When he was 15 years old, Ted Lawrence needed a summer job. Even though his family didn’t own a pool, he applied at a local pool and spa retailer because the business always supported the sports that he played in school.
He eventually earned a degree from Penn State and took a job with an accounting firm. But it wasn’t for him. He had such fond memories of his summer job that he “came running back” to the pool industry.
“Although my time [at the accounting firm] was great, I just was not passionate about it,” Lawrence says. “Then I would reflect back to all the great times I had working in the pool business, [and that’s] when I made the commitment to leave.”
On the forefront
More than 25 years later, he’s still in the industry, currently serving as the corporate retail category manager for Covington, La.-based PoolCorp and a frequent source for Pool and Spa News. In his role, Lawrence gets a firsthand look at stores and retail practices across the nation. He wants to use his position to raise the bar industry-wide.
“I still wake up just as excited about our industry as I did my first year in the business,” Lawrence says. “I am honored to work with the individuals I [see] every single day.”
Over time he’s witnessed many of the industry’s ups and downs, but he still sees a bright future ahead — that is, if retailers can see their way clear to adapt to the current retail market. And the No.1 thing he believes they need to do is embrace the internet.
“It’s not going to go away,” Lawrence says. “We’re not going to stop shopping online.”
He believes that store owners have been reluctant to sell online due to myriad factors. They include struggling with the logistics of organizing online sales, a reluctance to put pricing online for all (especially their competitors) to see, and a belief that they can’t compete with internet pricing.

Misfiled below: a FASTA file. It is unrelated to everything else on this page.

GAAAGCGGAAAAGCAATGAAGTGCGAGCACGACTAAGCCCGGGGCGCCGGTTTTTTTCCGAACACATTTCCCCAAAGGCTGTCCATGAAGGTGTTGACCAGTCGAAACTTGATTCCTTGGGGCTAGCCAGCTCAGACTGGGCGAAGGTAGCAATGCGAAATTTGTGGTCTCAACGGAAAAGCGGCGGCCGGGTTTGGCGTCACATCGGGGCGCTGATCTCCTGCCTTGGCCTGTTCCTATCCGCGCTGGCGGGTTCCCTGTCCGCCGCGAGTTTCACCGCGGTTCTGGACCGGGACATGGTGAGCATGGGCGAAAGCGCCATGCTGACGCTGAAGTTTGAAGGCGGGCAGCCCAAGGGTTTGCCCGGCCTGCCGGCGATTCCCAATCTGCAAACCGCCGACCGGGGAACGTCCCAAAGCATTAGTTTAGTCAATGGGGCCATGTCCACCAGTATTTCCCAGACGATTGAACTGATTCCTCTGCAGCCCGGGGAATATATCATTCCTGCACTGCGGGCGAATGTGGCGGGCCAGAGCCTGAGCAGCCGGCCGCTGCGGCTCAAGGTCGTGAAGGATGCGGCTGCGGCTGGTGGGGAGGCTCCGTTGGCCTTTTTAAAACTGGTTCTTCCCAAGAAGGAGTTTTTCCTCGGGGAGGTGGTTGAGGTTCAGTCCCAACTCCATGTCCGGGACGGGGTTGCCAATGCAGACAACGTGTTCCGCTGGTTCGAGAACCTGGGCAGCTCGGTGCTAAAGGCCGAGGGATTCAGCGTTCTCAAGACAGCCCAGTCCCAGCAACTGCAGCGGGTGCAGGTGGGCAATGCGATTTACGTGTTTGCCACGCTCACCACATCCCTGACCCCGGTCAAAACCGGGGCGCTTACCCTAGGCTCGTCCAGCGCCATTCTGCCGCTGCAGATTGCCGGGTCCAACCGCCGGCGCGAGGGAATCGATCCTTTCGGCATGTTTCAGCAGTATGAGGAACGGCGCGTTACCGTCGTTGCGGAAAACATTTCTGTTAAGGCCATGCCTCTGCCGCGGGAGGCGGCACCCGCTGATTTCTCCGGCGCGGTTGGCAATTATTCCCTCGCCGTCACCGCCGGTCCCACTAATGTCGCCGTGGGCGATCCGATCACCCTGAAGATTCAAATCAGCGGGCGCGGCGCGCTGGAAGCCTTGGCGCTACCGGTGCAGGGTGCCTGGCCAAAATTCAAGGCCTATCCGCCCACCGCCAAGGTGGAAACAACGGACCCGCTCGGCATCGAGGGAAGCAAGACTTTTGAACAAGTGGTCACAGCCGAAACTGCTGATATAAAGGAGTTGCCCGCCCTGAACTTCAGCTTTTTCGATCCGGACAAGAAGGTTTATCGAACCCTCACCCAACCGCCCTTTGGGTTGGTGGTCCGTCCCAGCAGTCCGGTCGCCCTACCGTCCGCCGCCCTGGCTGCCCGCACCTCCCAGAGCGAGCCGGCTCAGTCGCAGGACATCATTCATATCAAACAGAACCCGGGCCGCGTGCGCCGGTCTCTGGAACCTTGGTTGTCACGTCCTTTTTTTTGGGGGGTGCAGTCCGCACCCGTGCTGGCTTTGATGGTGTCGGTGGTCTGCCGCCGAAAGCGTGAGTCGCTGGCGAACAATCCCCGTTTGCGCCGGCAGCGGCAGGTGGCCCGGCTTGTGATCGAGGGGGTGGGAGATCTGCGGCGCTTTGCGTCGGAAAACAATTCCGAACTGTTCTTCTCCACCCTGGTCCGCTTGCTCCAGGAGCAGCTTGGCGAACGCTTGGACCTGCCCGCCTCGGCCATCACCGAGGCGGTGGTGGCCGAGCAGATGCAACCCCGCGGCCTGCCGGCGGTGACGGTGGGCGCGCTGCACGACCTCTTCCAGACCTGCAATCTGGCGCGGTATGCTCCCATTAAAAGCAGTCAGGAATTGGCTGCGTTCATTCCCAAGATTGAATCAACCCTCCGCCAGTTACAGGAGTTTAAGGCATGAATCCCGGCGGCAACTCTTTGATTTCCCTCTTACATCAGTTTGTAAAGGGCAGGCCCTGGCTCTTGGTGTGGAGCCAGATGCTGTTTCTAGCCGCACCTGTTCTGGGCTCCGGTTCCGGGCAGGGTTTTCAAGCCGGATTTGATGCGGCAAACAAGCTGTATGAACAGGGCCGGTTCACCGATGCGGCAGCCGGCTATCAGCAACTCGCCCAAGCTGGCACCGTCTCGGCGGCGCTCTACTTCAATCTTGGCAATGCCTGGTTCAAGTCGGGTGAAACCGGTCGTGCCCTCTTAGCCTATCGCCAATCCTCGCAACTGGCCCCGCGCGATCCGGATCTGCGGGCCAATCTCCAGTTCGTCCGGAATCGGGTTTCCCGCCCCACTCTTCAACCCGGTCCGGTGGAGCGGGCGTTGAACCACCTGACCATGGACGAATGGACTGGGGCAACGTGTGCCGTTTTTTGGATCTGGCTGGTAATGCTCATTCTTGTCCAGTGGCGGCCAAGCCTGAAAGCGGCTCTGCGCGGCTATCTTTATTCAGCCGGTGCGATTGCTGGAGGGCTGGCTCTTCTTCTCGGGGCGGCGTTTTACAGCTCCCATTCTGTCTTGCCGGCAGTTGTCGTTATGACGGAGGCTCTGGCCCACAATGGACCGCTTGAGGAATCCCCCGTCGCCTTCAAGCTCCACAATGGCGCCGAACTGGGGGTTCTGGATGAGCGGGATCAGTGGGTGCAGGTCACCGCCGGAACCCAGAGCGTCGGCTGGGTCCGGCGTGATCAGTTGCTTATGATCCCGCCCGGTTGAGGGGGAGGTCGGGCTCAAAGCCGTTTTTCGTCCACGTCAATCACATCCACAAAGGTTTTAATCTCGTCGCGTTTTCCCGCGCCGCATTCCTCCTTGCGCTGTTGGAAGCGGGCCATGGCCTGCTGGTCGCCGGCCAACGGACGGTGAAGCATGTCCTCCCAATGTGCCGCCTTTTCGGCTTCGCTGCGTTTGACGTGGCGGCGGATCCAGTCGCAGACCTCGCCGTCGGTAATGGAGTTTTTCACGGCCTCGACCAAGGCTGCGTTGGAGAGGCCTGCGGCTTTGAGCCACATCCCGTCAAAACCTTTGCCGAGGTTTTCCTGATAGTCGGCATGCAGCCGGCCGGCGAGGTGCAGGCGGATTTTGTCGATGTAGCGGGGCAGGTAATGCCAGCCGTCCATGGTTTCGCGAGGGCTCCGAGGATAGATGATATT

Fortunately, Lawrence doesn’t recommend that mom-and-pop retailers launch an Amazon-like retail program and ship products all around the world. Instead, he notes that 60 percent of consumers in local markets like to purchase products online and pick them up in the store. He believes that’s the area where retailers should be channeling their efforts.
Specifically, Lawrence recommends setting up a shopping-cart style website where consumers can select what they want and then go to the store to pay for and pick up their items. Not only does it speed up the buying process, but it says your company cares about your customers’ valuable time, he says.
This strategy also blends the two retail worlds together: Consumers want the convenience of buying online, but they know that if something goes wrong, they can walk into the brick-and-mortar store and have the problem taken care of, he says.
The second most important thing that pool and spa retailers need to do? Diversify their product selection, says Lawrence, who believes retailers should position themselves as complete outdoor living suppliers. Customers are more likely to purchase all products for their pool and backyard from one retailer, he says, rather than traveling to multiple stores to get their patio furniture, fire pits, umbrellas, grills, and outdoor pizza ovens.
Educating small retailers about how to improve their businesses is exactly where Lawrence plans to put his professional focus for the duration of his career. He wants to help the market grow, and a big part of that growth is advocating for specialty retailers and helping them figure out how to stay competitive.
“That is my mission in life — to teach the craft,” Lawrence says. “And to let the retailers know that this [retail environment] is where we’re headed, because we’re all in this together.”